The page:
We decided we shouldn’t spend the entire week in Tokyo, though you certainly could! We felt like we barely had a chance to see any of it. But, we also wanted to see a bit more of Japan. We’ll eventually come back to see other areas of the country, but for such a short amount of time we stayed nearby. About an hour south of Tokyo is Kamakura, which is a small city known for its temples and beach. We came, of course, for the temples and to get out of the city.


But first getting there. I don’t know what I was thinking, but when we hopped on the train I figured we’d just head to Kamakura station and go from there. As we got closer I entered the address of our Airbnb, which was NOT at all remotely close to Kamakura Station. This is like google mapping yourself to the center of any small city and then just assuming your accommodation is nearby. It was ridiculous. Sometimes with travel, especially to easy travel countries like this one, we get pretty lax on planning. For example, this. Turns out it was an easy fix. We jumped off a few stations early and grabbed the monorail to our airbnb, which was in an upscale residential neighborhood that proved excellent for wandering, as well as wishing their brand minimalist Japanese architecture would become more prominent stateside. We are nowhere near interested in homeownership. But, we agree we’d love to build something with this style in mind. It was not however, particularly close to where most of the dinner options were. But! It was near an Ipuddo, so more ramen for us! Not that we minded. Plus it was raining, so a lot of venturing on foot didn’t appeal.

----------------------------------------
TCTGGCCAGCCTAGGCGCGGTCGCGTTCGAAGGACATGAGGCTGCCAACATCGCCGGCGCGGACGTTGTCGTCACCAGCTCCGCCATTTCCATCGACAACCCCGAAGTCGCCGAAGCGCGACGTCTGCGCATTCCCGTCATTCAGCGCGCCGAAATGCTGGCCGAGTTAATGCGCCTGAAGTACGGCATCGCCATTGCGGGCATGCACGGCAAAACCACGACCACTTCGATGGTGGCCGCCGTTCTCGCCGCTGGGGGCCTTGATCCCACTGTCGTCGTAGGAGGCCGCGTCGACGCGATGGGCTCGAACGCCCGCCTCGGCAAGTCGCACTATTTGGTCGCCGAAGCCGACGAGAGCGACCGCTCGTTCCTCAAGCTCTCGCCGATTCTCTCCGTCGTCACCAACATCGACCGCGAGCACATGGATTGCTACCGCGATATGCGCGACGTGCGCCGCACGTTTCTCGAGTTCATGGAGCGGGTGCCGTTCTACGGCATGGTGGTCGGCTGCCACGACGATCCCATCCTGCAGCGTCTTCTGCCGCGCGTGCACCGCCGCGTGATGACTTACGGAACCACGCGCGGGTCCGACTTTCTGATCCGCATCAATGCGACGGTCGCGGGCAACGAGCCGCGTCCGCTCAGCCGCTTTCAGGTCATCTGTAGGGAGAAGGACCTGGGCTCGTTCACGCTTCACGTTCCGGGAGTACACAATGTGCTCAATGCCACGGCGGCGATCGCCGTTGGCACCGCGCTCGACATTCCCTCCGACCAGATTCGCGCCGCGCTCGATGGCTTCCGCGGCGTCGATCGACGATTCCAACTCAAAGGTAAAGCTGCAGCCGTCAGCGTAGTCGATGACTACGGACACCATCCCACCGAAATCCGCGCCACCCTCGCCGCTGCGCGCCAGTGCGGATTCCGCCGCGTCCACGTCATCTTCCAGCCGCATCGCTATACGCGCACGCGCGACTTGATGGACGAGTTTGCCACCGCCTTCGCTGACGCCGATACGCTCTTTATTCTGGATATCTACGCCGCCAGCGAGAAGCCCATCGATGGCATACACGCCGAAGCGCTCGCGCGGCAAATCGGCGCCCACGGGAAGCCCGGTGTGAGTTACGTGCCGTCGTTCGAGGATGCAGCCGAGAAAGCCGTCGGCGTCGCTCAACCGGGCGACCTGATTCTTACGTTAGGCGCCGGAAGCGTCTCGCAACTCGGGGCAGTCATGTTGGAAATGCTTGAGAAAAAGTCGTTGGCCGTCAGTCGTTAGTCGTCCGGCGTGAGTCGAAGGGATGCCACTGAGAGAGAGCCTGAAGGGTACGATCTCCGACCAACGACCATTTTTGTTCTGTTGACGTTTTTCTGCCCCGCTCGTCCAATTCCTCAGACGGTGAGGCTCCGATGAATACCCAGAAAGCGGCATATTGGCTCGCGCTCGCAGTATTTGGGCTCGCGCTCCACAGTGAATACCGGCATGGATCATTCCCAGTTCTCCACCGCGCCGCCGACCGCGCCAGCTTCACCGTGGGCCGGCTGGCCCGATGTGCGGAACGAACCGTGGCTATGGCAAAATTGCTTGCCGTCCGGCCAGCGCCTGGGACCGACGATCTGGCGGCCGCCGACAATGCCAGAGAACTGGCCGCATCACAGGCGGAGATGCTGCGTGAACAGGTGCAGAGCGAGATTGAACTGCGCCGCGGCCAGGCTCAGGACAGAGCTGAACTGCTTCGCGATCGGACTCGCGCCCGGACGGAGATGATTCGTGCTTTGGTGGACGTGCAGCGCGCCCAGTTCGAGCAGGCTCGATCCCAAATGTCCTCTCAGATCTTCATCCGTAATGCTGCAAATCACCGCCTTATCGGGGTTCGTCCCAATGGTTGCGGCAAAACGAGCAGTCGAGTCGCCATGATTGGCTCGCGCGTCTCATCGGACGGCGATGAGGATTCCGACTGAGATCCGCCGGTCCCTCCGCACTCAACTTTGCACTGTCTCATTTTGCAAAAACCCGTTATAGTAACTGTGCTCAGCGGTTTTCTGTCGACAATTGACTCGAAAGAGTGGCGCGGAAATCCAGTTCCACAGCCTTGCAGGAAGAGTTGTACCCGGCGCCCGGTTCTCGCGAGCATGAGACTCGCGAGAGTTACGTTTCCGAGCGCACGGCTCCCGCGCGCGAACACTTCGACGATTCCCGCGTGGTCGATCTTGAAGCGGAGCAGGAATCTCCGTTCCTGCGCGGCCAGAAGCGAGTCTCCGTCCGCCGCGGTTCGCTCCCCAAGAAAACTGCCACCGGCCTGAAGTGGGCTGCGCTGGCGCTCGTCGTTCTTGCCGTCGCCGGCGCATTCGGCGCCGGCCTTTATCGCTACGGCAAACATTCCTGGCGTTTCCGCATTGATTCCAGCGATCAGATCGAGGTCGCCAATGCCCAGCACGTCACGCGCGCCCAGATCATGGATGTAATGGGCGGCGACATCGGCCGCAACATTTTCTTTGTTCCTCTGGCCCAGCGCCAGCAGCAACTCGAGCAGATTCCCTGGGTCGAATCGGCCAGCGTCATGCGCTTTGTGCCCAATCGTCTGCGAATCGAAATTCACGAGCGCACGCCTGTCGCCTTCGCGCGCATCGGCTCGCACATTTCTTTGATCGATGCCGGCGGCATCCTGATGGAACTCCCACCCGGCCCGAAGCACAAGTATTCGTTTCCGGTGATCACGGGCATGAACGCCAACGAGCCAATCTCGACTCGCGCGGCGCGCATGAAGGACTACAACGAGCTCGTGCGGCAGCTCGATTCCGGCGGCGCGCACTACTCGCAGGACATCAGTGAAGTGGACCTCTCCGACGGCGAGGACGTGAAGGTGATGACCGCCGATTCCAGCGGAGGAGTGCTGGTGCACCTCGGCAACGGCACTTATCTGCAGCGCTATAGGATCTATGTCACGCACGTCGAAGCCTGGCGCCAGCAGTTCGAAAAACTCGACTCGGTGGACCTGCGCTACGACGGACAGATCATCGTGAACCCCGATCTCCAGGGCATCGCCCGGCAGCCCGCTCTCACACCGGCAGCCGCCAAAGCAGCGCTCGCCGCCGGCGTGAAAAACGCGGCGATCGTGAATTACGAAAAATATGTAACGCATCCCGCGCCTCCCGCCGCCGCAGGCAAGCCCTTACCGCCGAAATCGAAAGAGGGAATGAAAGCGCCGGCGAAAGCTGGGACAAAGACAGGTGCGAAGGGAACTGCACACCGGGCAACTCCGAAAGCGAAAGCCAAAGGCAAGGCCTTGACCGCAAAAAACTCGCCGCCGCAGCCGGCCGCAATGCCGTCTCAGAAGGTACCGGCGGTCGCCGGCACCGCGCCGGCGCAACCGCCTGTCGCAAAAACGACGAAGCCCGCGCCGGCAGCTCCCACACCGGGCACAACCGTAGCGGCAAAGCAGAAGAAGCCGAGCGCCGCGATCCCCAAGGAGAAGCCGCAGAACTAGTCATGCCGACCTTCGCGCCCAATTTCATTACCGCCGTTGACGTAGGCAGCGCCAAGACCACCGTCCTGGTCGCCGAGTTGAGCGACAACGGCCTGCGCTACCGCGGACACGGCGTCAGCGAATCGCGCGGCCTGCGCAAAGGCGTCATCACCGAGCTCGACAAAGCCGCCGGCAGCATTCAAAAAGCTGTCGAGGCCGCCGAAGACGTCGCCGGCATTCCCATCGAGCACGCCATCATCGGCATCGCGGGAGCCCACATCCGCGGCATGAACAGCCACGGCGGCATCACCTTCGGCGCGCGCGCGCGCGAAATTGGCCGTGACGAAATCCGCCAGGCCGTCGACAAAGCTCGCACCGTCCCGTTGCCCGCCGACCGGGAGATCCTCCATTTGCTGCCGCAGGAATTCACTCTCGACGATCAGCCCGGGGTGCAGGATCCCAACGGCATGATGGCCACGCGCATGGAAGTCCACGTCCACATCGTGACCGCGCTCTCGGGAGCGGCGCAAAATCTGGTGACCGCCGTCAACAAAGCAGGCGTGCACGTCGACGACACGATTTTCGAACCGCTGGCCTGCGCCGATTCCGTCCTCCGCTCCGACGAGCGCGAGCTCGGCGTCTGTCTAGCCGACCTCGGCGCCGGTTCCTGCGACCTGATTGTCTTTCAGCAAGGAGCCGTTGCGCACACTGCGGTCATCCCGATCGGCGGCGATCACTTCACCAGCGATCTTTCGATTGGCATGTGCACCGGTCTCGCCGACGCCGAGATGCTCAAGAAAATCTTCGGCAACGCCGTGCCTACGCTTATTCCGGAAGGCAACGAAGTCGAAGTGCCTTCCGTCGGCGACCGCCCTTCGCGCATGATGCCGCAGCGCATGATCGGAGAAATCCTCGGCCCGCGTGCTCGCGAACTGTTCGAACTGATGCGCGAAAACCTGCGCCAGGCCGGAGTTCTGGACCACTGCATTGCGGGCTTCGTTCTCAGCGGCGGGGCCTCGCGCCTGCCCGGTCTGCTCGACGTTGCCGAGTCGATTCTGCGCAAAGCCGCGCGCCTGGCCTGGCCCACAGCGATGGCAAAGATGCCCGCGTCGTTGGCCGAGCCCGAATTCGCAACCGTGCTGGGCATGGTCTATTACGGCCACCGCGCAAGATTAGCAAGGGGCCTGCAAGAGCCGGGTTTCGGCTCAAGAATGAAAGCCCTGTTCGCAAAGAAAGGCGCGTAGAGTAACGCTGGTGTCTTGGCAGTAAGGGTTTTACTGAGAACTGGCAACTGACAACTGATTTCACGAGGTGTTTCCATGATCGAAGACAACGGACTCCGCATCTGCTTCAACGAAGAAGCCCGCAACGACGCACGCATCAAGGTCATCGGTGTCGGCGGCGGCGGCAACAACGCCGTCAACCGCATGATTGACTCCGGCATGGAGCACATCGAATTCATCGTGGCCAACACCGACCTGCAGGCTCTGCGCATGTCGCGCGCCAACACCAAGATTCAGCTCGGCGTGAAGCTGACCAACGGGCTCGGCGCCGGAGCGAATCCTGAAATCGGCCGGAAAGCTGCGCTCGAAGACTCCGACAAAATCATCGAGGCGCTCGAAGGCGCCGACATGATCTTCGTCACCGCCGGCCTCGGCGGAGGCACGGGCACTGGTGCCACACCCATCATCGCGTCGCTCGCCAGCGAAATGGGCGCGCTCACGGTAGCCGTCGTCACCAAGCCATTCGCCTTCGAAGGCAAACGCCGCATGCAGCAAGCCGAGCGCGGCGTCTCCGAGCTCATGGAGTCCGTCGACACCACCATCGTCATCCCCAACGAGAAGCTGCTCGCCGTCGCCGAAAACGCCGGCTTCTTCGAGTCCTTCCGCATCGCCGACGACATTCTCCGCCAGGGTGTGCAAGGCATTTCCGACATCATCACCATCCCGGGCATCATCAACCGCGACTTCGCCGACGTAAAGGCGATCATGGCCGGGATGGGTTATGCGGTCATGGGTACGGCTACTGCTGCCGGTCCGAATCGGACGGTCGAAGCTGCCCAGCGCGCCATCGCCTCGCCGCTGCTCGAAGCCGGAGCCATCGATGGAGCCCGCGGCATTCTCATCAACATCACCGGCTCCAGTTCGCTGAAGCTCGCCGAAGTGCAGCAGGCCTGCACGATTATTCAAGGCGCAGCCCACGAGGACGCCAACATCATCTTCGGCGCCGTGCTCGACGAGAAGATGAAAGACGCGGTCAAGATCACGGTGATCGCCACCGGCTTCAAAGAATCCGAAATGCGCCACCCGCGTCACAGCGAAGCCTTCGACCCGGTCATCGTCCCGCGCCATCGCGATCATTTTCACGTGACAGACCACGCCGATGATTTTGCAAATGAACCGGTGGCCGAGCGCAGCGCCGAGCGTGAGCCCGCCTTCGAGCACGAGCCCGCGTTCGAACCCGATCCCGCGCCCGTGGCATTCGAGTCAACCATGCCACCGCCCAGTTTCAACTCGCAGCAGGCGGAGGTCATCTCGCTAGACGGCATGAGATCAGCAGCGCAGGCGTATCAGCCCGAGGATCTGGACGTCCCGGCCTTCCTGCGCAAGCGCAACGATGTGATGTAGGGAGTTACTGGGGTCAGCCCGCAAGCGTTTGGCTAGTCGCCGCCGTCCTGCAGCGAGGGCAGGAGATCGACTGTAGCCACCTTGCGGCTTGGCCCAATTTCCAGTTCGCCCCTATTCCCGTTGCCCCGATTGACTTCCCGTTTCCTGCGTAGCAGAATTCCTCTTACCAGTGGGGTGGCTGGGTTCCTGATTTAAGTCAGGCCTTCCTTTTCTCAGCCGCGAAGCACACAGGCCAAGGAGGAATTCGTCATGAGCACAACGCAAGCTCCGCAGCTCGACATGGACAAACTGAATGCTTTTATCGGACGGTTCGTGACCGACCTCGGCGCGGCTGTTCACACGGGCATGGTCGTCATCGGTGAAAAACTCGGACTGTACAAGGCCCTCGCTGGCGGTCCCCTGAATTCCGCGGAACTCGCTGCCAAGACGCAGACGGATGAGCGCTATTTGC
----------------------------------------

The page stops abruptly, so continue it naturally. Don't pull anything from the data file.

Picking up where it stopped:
It was still lightly raining the next morning. We had, thus far avoided the rain. Which we knew was a risk of traveling during this time (but also, cheaper accommodations and less tourists, an equal tradeoff, we think).  But this was our one day for temple exploring so we set off. The rain didn’t prove to be that big of a deal, it added a sort of misty, ethereal quality to the temples, and by lunch it had mostly stopped. Though Kamakura is small, it certainly didn’t lack in food. From tiny coffee shops, to street food, and our lunch choice of “elevated curry.” Curry in Japan is cheap and simple, but this restaurant had their own take, and resulted in a more sophisticated version. And like everything we ate in Japan, it was amazing.


The day ended up being pretty perfect, we ate, walked, wandered some temples, a giant buddah, a mini bamboo forest and ended the day on the old-school coastal train back home.



It was great to get out of the city. Even if briefly. It was hard to chose what to do with only a week away. But we were happy with our mix of city, and less city. After a quick breakfast on our last day, and a wander to the beach we took the train back to Tokyo and on the the airport before flying home.


Longer trips will unfortunately have to take a backseat for the next 5 years, so we’re trying to adapt. It is a bit frustrating to feel like you can see so little of any place and spend most of that time jet lagged to some degree. It is of course, worth it. It’s been a pretty hectic seven months since we moved back to the states, moved to Nashville then again to the Bay Area. A brief, international trip was exactly what we needed. I can’t speak for Alex, but being abroad is where I feel the most relaxed, and myself. We’ve structured our lives based on travel for so long it feels unnatural to be so stuck in one place. Luckily, that place is now the Bay Area-which is a pretty amazing place to be “stuck.” But still, we’re missing our old lives. And we know there’s a light at the end of the tunnel, and travel is only temporarily impacted. So, Japan was extra special because it just felt so good to be out in the world again. Until our next trip!



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